However, state police said traffic coming in from New Hampshire on the Maine Turnpike was still steady in the afternoon. They speculated that skiers were trying to beat the storm to the mountains where they could take advantage of fresh powder on Saturday. 

Law school students make case for playing in snow

There were more 20-somethings than children playing in the snow Friday afternoon on Portland’s Eastern Promenade, a popular spot for sledding.

Through Facebook, Taylor Sampson, 25, had invited his classmates from the University of Maine School of Law, which canceled classes for the day.

After breaking the sleds they bought at Walmart, about 10 first-year law students started tossing a football and tackling each other in the snow instead.

“Getting a snow day now is even better than in second grade,” Sampson said. 


Not ‘freaking out’ at the supermarket

At the Hannaford store on Back Cove in Portland, the parking lot was mostly full at 8:30 a.m. on Friday. Inside, checkout lines were a half-dozen customers deep.

“I didn’t plan ahead,” said Lisa Carleton, a South Portland teacher, as she stood in line at the deli counter. “I figured it wouldn’t be a crowd this morning, that everyone would have come last night.”

Not everyone was there for bread and milk. Kevin Jones was stocking up on diapers for his 2-year-old twins.

“We just need a few things,” he said. “I don’t freak out too much. I’ve lived in Maine my whole life.”  

Red Claws decide to play and 300 hardy fans watch


The hardiest of Maine Red Claws fans proved their dedication to the basketball team Friday by showing up at the Portland Expo for a 7 p.m. game against the Bakersfield Jam.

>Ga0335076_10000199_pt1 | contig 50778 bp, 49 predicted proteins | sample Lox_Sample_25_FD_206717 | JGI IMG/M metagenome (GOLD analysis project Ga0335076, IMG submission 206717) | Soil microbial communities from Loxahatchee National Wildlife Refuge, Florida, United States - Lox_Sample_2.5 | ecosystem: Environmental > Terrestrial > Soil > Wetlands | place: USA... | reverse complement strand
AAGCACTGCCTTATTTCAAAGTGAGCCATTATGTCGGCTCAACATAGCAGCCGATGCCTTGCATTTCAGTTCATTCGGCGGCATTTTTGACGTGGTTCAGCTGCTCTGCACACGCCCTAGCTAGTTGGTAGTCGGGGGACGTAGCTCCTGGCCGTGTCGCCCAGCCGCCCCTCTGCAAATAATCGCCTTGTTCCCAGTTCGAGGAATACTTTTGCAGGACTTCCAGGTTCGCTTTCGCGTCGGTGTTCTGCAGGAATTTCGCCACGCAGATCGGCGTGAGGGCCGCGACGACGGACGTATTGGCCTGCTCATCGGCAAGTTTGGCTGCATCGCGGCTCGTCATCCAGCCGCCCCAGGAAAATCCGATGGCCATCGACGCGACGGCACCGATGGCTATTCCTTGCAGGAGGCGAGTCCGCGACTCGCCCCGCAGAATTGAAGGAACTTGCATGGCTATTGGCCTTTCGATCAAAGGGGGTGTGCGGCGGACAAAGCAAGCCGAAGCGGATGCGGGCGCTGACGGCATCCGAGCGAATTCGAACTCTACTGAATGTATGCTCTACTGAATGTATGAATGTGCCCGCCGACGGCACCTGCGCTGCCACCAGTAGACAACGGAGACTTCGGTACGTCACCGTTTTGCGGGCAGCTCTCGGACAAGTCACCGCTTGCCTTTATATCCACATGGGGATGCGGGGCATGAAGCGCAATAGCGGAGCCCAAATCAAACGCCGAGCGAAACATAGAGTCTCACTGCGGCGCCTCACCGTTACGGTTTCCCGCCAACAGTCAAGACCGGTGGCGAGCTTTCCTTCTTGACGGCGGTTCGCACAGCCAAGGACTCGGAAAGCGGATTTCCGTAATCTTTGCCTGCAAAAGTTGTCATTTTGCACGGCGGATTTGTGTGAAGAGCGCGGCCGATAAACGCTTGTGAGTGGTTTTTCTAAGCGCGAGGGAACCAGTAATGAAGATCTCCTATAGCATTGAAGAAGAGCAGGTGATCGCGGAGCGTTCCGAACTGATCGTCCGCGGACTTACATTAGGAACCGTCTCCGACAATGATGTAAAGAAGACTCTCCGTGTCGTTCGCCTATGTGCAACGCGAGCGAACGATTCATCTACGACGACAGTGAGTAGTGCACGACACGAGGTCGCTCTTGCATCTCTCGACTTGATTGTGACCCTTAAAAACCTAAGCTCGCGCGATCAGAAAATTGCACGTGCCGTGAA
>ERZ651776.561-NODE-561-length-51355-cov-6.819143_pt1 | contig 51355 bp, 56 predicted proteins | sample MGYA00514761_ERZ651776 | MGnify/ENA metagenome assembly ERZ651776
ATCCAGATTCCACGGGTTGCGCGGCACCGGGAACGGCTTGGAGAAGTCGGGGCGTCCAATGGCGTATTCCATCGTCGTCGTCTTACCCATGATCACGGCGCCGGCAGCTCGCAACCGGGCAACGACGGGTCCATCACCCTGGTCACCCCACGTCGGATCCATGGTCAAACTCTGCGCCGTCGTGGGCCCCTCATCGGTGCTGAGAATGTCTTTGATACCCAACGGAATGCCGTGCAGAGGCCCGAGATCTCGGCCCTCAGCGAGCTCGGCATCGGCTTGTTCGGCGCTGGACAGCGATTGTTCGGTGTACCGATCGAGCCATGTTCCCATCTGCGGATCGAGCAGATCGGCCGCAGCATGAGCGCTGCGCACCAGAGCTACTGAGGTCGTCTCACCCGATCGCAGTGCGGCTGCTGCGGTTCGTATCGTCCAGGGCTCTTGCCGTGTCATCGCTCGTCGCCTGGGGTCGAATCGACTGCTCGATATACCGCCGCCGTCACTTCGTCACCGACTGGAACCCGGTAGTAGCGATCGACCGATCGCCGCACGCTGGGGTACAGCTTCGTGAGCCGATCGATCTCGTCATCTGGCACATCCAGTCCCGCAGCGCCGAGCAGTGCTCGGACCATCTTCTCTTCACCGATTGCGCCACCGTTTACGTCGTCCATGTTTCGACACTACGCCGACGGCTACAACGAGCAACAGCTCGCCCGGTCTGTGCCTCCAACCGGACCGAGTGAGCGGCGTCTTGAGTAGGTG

Although 2,250 tickets were sold, only 300 people were in the stands, said Jana Spaulding, spokeswoman for the team.

The NBA D-League decides whether to cancel a game, and if both teams can get to the venue safely, they’ll usually play, Spaulding said.

Had the city needed to use the Expo has an emergency shelter, the league would have considered that, she said. “Obviously, that’s an extenuating circumstance.” 

You know it’s bad outside when Old Port bars close

Just about the only businesses open in the Old Port on Friday night were bars, but even many of them were closed.


Marty Plante and five of his friends tried going to happy hour at Margaritas Mexican Restaurant and the Asylum, without any luck, before they ended up at Gritty McDuff’s Brew Pub.

The friends met at the University of Maine, where they were trained how to “drink under any circumstance,” said Nick Dyer.

Jake Condon said that in the 12 years he has worked at Gritty’s, he’s never known the bar to close.

“The only time would be if the power goes out,” he said. 

Have cross-country skis, will travel on city streets

Cross-country skiers made getting around Portland look easy on Friday.


Gliding along Congress Street, Irit Altman, 35, made it to the top of the Munjoy Hill from her home in the West End, and planned to loop back around through the Deering neighborhood.

Gillian Demers, 22, was headed to her home on Cumberland Avenue from her job at a law office in the Old Port. As the most mobile employee Friday, she got the job of making a run to the post office.

Demers said she learned to leave her car behind during snowstorms when she was a student at the University of Maine at Farmington.

“I don’t drive. I ski,” she said.